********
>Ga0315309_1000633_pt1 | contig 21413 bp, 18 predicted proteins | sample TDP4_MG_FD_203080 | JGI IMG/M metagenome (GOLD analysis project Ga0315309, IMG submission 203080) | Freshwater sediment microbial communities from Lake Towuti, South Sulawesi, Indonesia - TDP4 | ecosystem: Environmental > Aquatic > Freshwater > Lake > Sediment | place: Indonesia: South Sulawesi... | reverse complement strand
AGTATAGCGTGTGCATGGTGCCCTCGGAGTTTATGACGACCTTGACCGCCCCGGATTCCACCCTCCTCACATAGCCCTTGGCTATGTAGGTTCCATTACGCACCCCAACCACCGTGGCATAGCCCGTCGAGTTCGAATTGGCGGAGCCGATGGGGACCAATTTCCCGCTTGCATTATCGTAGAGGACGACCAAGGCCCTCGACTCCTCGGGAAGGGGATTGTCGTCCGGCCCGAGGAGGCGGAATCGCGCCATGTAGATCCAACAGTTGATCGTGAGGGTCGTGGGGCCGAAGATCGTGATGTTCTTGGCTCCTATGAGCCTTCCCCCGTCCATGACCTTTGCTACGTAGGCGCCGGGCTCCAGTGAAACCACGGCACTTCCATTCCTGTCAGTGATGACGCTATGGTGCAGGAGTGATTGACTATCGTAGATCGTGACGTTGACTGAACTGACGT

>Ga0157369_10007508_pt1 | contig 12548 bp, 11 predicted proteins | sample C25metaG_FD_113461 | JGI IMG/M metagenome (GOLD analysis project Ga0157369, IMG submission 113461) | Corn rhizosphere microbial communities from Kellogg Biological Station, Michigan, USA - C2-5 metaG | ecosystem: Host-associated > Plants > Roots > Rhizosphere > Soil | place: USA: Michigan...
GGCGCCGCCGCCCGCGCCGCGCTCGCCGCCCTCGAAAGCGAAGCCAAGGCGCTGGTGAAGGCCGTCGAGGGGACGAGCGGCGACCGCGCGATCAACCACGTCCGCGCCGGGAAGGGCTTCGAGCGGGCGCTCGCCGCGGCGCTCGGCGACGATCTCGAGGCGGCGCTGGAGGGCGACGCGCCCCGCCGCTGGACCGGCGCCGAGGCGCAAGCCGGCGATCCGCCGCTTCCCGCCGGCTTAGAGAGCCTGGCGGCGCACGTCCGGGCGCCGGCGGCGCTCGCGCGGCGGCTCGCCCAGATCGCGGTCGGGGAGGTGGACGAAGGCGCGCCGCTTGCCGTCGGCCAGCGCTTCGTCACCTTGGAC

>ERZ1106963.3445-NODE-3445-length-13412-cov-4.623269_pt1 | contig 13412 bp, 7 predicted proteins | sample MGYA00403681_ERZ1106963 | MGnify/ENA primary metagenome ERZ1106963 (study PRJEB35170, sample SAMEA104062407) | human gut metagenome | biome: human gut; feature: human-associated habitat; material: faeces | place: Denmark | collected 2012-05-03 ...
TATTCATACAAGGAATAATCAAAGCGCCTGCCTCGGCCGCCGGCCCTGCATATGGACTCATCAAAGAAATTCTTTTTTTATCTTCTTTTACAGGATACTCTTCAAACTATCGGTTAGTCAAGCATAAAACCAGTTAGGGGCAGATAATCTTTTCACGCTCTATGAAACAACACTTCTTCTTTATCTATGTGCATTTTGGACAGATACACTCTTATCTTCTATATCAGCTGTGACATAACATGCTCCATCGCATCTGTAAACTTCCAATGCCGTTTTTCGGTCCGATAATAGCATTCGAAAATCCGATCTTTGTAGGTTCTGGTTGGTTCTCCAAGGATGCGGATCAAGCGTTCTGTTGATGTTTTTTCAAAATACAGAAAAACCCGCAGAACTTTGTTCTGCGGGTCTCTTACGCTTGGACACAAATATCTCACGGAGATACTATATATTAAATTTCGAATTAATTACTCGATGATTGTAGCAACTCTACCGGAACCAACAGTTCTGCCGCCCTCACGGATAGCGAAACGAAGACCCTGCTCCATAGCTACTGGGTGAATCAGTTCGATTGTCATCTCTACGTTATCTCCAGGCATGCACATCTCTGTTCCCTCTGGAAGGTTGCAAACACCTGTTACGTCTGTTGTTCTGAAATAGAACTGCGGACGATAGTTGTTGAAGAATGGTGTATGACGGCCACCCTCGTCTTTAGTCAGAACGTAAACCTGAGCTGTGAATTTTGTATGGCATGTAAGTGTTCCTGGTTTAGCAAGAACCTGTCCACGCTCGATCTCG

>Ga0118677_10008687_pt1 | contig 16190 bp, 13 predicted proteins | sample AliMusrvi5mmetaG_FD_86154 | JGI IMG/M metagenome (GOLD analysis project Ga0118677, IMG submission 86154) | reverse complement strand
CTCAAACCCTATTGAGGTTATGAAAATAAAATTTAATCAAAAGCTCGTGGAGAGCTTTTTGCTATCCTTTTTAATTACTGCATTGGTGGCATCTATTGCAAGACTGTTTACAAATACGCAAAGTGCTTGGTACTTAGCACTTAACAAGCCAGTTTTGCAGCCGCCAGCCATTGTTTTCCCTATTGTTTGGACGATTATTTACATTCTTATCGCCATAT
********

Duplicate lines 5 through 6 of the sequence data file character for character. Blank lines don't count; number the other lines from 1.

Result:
>ERZ1106963.3445-NODE-3445-length-13412-cov-4.623269_pt1 | contig 13412 bp, 7 predicted proteins | sample MGYA00403681_ERZ1106963 | MGnify/ENA primary metagenome ERZ1106963 (study PRJEB35170, sample SAMEA104062407) | human gut metagenome | biome: human gut; feature: human-associated habitat; material: faeces | place: Denmark | collected 2012-05-03 ...
TATTCATACAAGGAATAATCAAAGCGCCTGCCTCGGCCGCCGGCCCTGCATATGGACTCATCAAAGAAATTCTTTTTTTATCTTCTTTTACAGGATACTCTTCAAACTATCGGTTAGTCAAGCATAAAACCAGTTAGGGGCAGATAATCTTTTCACGCTCTATGAAACAACACTTCTTCTTTATCTATGTGCATTTTGGACAGATACACTCTTATCTTCTATATCAGCTGTGACATAACATGCTCCATCGCATCTGTAAACTTCCAATGCCGTTTTTCGGTCCGATAATAGCATTCGAAAATCCGATCTTTGTAGGTTCTGGTTGGTTCTCCAAGGATGCGGATCAAGCGTTCTGTTGATGTTTTTTCAAAATACAGAAAAACCCGCAGAACTTTGTTCTGCGGGTCTCTTACGCTTGGACACAAATATCTCACGGAGATACTATATATTAAATTTCGAATTAATTACTCGATGATTGTAGCAACTCTACCGGAACCAACAGTTCTGCCGCCCTCACGGATAGCGAAACGAAGACCCTGCTCCATAGCTACTGGGTGAATCAGTTCGATTGTCATCTCTACGTTATCTCCAGGCATGCACATCTCTGTTCCCTCTGGAAGGTTGCAAACACCTGTTACGTCTGTTGTTCTGAAATAGAACTGCGGACGATAGTTGTTGAAGAATGGTGTATGACGGCCACCCTCGTCTTTAGTCAGAACGTAAACCTGAGCTGTGAATTTTGTATGGCATGTAAGTGTTCCTGGTTTAGCAAGAACCTGTCCACGCTCGATCTCG